Aaron Johnson is an organic producer south of Madison, South Dakota in Orland Township. He’s been farming since 2009 and is a third generation farmer. He farms on land that has been in the family since 1939. He sits outside his home on a hot September day with his wife Kirstin. His 89 year old father drives up and down a soybean field on a green John Deere tractor just across the street.
“I produce corn and soybeans, oats and alfalfa and stock cattle. Those are basically my five enterprises. Out of 560 acres, there’s about 400 acres of tillable land and 83 acres of pasture. I’m able to farm and raise cattle with my cousins," said Aaron.
The Johnson Farm was built on the affinity for the land and the bond between family. “Working with my family is one of the best blessings I could think of. Of course we’re always gonna have some issues here and there, but those are just minor compared to what it’s like to work with family. We’re all in here for the greater good. And we look out for each other.”
Aaron gets choked up when he talks about the story behind the Johnson Family Farm and their transition to organic farming.
"We were the laughing stock of the county, this was before I was even born so I can’t imagine what they went through. Having to put up with being an outcast like that...and then now where we are today. I feel very fortunate."
Switching from conventional to organic farming practices was challenging at first, but over time the Johnsons found their footing. “We’ve taken great advantage of using crop rotation to keep our fields very clean compared to any other operation. I feel our yields, and the quality of our grain, are second to none.”
Today the biggest challenge that the Johnsons face is maintaining their organic status. Inadvertent spraying of conventional crops can threaten the status of the organic crops should the Johnson fields be contaminated. “Whether they spray their own crops or they have an applicator do it for them -- it’s not intentional by any means,” said Aaron on spraying in the area. Luckily, the Johnsons are mostly surrounded by extended family who are also organic producers.
Aaron and his family have found great success in using a distributor, NF Organics, to market and spread their product. “They are great, they take a small commission but they line up all the buyers and they line up the trucking. If there was a buyer that couldn’t pay us for some reason or another, NF Organics has lawyers on retainer. They also have money set aside to pay the farmer. So there’s a lot of comfort knowing that when a load of grain leaves I’m going to get paid,” said Aaron.
The Johnson family tends to their crops closely. “On our farm every 60 inches there’s a human footprint on our row crops. We take very good care of controlling weeds. And having that close connection to the land like that, I think sets us apart from many others.”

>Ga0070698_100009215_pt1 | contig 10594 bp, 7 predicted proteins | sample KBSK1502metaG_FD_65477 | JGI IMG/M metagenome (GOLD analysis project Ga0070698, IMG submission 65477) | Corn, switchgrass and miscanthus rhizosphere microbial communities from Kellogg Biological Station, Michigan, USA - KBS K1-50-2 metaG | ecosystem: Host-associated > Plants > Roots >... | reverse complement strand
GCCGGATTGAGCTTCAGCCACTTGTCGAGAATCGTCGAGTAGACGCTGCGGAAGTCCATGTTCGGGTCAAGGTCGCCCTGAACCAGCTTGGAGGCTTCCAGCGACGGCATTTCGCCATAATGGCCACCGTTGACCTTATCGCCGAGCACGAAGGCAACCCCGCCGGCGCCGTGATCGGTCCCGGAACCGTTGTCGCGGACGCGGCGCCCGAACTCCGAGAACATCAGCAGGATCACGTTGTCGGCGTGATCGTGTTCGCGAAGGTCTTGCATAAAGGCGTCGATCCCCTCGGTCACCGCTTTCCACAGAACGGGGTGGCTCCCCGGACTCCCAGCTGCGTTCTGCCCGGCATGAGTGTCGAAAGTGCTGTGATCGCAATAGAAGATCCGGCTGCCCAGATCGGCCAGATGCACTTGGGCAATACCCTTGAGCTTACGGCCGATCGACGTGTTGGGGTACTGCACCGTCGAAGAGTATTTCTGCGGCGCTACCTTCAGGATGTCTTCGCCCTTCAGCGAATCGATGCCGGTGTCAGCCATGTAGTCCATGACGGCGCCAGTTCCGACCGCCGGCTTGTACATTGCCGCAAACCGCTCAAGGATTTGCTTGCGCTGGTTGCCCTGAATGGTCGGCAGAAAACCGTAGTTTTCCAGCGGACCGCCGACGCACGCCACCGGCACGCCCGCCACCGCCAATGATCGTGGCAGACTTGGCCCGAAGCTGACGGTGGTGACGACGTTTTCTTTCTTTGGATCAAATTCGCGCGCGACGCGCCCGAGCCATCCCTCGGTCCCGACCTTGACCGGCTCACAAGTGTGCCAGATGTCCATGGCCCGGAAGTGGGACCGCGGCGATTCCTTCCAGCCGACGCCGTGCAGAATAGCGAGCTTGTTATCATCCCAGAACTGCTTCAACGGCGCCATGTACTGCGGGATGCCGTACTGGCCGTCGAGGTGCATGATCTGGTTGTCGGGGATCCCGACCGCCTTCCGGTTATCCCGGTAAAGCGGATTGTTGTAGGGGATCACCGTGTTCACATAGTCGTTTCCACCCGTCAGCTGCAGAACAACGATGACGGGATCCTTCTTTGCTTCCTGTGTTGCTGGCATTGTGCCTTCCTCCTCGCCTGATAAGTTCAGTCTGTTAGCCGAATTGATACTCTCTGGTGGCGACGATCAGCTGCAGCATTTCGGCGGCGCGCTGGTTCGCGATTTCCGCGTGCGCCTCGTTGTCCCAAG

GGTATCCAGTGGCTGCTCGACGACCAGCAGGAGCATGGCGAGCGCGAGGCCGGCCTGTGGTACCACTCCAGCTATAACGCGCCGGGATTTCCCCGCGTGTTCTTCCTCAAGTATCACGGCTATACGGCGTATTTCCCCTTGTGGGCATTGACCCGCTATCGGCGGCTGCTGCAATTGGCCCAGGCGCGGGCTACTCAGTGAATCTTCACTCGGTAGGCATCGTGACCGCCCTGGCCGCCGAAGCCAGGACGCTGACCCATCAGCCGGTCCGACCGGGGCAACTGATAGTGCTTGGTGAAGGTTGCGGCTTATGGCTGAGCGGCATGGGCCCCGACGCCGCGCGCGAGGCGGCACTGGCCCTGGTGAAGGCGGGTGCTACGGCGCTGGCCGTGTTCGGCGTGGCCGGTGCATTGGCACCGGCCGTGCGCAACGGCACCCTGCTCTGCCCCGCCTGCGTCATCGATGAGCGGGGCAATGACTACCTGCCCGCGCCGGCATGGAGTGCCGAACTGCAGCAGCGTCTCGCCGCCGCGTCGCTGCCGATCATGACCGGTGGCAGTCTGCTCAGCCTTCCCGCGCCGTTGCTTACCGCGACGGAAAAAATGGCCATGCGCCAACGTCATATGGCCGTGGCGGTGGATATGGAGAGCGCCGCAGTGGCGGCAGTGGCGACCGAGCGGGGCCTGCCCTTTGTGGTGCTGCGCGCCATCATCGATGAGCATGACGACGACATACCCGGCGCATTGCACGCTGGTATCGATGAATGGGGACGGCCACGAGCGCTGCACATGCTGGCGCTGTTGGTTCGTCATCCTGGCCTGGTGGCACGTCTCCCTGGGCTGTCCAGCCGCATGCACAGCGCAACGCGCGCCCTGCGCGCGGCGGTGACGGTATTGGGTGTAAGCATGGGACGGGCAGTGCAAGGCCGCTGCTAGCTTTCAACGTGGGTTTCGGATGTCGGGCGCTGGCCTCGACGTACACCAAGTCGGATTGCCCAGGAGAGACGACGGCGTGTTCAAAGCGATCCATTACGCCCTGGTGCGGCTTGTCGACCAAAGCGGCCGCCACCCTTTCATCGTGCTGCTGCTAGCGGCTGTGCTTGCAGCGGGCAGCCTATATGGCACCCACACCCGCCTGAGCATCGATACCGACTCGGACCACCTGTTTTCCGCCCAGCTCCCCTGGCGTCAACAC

“I think it’s quite nice to be able to come home and not have to worry about chemicals on you. My three-year-old son loves to ride with dad and I don’t have to worry about him. The worst thing that we deal with out here is diesel fuel. So that’s really nice to be able to go to work and come home like that. I’m pretty fortunate.”
Part of the farm’s success is also due to the help of Dakota Rural Action. “We joined in 2009, actually before I came back to the family farm. My cousin Charlie Johnson introduced me to Dakota Rural Action.”
Aaron is thankful for the Farm Beginnings course provided by Dakota Rural Action for educating him on farm planning. “I took a farm beginning class with them actually called “Farm Beginnings.” It was a real eye opening experience for me and my future wife at the time. It created a lot of conversation and helped us come up with a lot of questions we would never have come up with. We learned what to expect out of the family farm and what we expect out of each other. And what we can anticipate happening in the future. We learned how to deal with the day to day, season to season, year to year, changes in the farm.”
Today Aaron helps teach some of the courses in the Farm Beginnings program. “I actually help teach a financial planning 201. I get to talk to the students about a more in-depth financial analysis mainly, and what bankers are looking for if they need to secure any loans through an outside lender. There’s a lot of unknowns in that realm and so there really isn’t one particular question that comes up. They have a lot of questions, they just don’t know how to ask them.”
In the course new farmers learn business strategies, financial planning and information that’s needed to start farming and making a life out of it.
“Farming is my calling and I feel very fortunate to have the opportunities that were given to me. I can only hope others find this calling, and if they do, I hope they find a beginning farmer and rancher program. I feel these programs will set not only this generation but future generations on a successful path. We need new farmers and ranchers since the average age of today's farmer is 60 years old. The opportunities are there and a good program, like "Farm Beginnings" is the first step.”